Social media is unpredictable, so it is important to be prepared for anything. No organization is immune to a social media crisis; however, your organization CAN be prepared to deal with one.
Here are a few tips to avoid a crisis on social media:
- Monitor social media feeds frequently
- Frequently will mean something different for every industry and business; however, a general rule is daily. Setup alerts on social network to send alerts.
- Create a social media crisis plan and team
- A best practice is to integrate it with the PR crisis communication plan. Assign team members to be responsible for pieces of the plan.
- Establish a chain of command for a crisis
- Identify the appropriate approval process before a crisis happens. Document the people, process and all contact information in the plan.
- The policy can be posted in the About Us section on Facebook or include a link to a policy page on the company website. The policy should protect the company if posts need to be removed from the social network. Examples of policies can be found on http://socialmediagovernance.com/policies/.
- Create and adhere to employee social media policies
- Monitoring also has to happen within the four walls of the company. Create and publish a social media policy for employees. Ensure the plan is fully communicated to existing employees and new employees as they join the company.
However, it is impossible to lay out every single possibility of a crisis on social media. What if someone is posting hundreds of bad reviews, threatening someone within the organization, or posting inappropriate photos in your Facebook page? When people get upset, they usually want one of 3 things: a solution, revenge, or to be heard.
In general, here is how to deal with an upset user on social media:
- Issue arises and is identified with the monitoring process.
- Research the poster. Understand who they are, what do their social network profiles look like, have they complained to other brands, how much of a following/presence do they have online.
- Engage immediately and apologize for their experience. Do not accept blame until the situation is thoroughly understood. Even if it is not your fault, give a blameless apology such as, “Bob, we are sorry to hear about your bad experience. If you could direct message us with your account details, we can look into the problem further and figure out what went wrong.” When an apology is not appropriate, make sure you let the person know you value what they say. For example, “Tim, we try and keep our pricing as reasonable as competitive as possible. We value your feedback. Thank you.” REMEMBER: No matter how rude or in polite a person is, they should still receive prompt and respectful customer service.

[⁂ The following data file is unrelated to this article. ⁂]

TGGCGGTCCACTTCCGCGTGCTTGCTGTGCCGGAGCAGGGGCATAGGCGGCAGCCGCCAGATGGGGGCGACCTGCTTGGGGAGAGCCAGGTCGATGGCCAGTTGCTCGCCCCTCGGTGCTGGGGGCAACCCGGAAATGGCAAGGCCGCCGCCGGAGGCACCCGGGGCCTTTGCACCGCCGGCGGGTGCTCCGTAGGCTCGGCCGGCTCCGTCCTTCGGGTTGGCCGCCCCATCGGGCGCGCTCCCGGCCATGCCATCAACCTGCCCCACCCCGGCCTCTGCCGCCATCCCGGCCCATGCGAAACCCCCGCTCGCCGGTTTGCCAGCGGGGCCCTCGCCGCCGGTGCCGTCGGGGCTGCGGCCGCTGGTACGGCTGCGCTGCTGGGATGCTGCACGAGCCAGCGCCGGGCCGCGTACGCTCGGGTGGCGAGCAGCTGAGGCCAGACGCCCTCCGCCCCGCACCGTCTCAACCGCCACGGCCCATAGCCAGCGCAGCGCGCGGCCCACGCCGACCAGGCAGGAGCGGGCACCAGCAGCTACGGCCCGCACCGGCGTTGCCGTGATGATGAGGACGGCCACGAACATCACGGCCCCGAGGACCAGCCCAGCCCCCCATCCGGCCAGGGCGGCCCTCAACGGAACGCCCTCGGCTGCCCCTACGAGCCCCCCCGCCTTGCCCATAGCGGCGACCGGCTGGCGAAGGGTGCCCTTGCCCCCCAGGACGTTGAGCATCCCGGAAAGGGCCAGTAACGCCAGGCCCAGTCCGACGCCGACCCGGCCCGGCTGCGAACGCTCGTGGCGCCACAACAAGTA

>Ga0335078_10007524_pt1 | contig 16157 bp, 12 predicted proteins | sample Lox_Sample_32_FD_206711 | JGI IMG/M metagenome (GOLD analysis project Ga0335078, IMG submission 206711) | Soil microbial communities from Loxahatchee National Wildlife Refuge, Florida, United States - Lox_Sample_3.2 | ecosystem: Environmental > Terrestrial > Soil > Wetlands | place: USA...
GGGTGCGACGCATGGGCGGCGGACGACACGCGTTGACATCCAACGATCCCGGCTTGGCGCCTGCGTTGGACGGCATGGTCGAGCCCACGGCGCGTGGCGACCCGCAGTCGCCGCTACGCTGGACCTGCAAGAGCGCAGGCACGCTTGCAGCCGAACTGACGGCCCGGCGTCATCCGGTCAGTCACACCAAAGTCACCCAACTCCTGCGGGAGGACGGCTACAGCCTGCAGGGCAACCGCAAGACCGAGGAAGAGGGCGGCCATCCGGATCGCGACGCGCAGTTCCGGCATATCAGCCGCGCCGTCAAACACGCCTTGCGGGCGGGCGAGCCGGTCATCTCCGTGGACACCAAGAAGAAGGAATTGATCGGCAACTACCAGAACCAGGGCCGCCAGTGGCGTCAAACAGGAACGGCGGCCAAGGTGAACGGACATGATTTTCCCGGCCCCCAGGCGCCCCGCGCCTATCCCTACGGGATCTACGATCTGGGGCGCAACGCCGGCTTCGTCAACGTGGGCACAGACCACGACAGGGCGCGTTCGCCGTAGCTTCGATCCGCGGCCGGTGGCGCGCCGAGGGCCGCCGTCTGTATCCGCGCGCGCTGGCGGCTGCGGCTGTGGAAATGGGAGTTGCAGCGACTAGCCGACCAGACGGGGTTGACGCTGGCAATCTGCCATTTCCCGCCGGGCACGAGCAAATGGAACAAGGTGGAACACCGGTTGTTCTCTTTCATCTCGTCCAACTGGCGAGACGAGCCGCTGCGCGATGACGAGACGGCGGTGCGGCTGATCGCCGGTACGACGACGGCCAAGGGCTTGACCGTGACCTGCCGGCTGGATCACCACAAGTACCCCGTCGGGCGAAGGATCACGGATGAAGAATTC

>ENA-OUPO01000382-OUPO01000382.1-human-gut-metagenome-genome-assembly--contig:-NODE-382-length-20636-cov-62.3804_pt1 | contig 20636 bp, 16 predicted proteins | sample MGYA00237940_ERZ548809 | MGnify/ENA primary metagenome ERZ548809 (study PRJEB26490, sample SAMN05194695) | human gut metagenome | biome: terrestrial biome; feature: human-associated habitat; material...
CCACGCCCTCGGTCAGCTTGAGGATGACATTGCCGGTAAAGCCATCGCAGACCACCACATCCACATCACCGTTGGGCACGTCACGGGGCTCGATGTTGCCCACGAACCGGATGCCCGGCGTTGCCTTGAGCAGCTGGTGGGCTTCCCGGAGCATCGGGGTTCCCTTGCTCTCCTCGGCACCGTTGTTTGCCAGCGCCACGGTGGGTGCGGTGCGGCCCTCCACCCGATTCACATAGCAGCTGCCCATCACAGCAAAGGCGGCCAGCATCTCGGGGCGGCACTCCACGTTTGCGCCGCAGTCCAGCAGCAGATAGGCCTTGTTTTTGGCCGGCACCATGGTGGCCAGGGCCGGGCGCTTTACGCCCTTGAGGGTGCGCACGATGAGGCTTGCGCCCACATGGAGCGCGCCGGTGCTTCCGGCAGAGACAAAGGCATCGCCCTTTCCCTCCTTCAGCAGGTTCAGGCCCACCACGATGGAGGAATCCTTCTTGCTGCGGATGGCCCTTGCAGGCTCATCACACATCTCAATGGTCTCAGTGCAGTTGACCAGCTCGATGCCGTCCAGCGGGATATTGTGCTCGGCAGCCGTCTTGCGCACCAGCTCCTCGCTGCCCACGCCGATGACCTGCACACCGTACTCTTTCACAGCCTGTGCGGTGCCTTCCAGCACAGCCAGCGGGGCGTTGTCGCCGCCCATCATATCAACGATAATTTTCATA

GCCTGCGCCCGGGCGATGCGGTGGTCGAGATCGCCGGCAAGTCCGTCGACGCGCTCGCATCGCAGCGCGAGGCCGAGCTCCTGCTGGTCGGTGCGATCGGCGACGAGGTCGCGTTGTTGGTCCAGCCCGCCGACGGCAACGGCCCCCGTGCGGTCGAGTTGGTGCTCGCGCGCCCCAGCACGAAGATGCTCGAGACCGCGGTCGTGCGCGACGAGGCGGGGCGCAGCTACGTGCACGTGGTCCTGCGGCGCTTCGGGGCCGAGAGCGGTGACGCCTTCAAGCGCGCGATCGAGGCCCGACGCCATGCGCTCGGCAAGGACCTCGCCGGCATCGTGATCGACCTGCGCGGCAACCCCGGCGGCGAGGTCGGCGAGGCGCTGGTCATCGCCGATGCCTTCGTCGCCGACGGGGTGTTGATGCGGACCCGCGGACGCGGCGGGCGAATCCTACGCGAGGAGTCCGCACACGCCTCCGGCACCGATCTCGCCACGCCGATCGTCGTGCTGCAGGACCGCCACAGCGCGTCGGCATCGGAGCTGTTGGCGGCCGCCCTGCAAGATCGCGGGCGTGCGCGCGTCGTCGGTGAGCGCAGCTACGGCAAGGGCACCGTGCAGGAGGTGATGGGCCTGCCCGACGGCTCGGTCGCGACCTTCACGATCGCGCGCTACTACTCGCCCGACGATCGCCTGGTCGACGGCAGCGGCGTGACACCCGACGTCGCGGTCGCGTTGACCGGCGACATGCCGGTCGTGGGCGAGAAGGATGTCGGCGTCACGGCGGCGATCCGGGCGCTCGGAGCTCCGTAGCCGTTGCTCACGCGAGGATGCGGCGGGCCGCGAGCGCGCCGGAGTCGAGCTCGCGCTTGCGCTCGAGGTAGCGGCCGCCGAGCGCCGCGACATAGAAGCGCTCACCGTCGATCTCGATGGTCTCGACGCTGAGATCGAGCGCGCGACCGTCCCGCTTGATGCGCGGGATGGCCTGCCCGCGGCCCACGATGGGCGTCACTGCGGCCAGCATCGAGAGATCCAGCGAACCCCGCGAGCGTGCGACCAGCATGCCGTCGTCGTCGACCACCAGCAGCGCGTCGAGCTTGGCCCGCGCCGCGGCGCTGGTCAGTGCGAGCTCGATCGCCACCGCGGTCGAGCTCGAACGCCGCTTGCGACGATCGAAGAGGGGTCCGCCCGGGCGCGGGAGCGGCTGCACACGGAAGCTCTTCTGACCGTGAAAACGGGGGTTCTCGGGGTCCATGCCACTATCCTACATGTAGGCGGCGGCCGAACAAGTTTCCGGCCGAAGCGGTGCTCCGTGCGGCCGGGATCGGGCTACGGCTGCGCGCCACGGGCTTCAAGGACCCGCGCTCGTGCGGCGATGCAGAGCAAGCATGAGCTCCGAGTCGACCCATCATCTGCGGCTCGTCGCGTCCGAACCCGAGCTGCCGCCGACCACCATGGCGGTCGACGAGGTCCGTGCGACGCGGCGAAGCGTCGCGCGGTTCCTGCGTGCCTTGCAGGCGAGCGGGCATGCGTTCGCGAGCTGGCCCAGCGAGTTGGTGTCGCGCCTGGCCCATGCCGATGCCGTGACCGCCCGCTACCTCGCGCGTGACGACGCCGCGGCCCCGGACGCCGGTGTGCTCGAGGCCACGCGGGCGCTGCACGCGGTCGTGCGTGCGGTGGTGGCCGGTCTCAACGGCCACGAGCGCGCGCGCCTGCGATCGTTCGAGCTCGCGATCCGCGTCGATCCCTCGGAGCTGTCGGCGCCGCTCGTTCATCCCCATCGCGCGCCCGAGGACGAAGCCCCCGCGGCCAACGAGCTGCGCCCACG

- Always try to take the conversation offline.
- Continue to monitor the situation to ensure more comments aren’t posted that need addressed.
- Move on.
As much as you will want to, you should never delete negative posts. In general, there are only 3 times when it is okay to delete a post or comment:
- Personal attack.
- Irrelevant or offensive material.
Best practices for deleting a post or comment:
- Respond to user (if appropriate) and let them know that their post or comment will be deleted and why.
- ALWAYS point them back to your social network policy.
- Delete the post or comment within the next 1-4 hours.
What if the person is making a harmful threat?
Unfortunately, this happens. I have seen people threaten to harm people inside an organization via social media. This should be treated very seriously. First of all, do not delete anything until the problem is resolved. As much as you do not want the threat associated with your brand, threatening comments can be evidence or provide insight into what the person might have planned!
- If the person is threatening to harm themselves or anyone else, this should be reported right away to your local police department.
- As mentioned, do not delete anything. Capture screen shots as proof of the threat. At this point, make a judgement call if the conversation can be taken offline or to stay silent (for now).
- This is where your company’s social media policy comes into play. Strongly consider adding language in your crisis policy that threats will not be tolerated on your social media pages. If the person does not respond to your attempt to take the conversation offline and you have already reported this issue to the police, you can follow your social media policy and you may decide to hide the comment and report this person to the social network company (Facebook, Twitter, etc.).
Things to remember:
- Respond quickly
- It’s important when using social media to monitor the channels at all times and respond right away. People expect quick responses on social networks.
- You cannot control the message
- In social media, keep in mind that you cannot control the message or comments that are made. Prepare yourself for all types of feedback.
- Not all bad feedback has to end badly
- You have the opportunity to turn upset fans into loyal customers by making their experience better. Whether or not the fault lies on your end, a simple apology will go a long way in keeping the customer’s business.
- Assume positive intent
- Accept constructive criticism; your followers can be helpful!
- “I don’t know” is an OKAY answer
- It’s better to respond and say “you will look into it” than to not respond at all, or respond with an incorrect answer.
- Update your social media policy regularly
- People who are upset or critical have a right to voice their opinion; however, they do not have the right to commandeer your social media page. This is why having a policy is so important.
Social media encourages conversations – all kinds of conversations. People like to provide feedback and insights, of which, most of it can be helpful. Having a social media policy will protect your company and prepare everyone to manage a crisis more easily.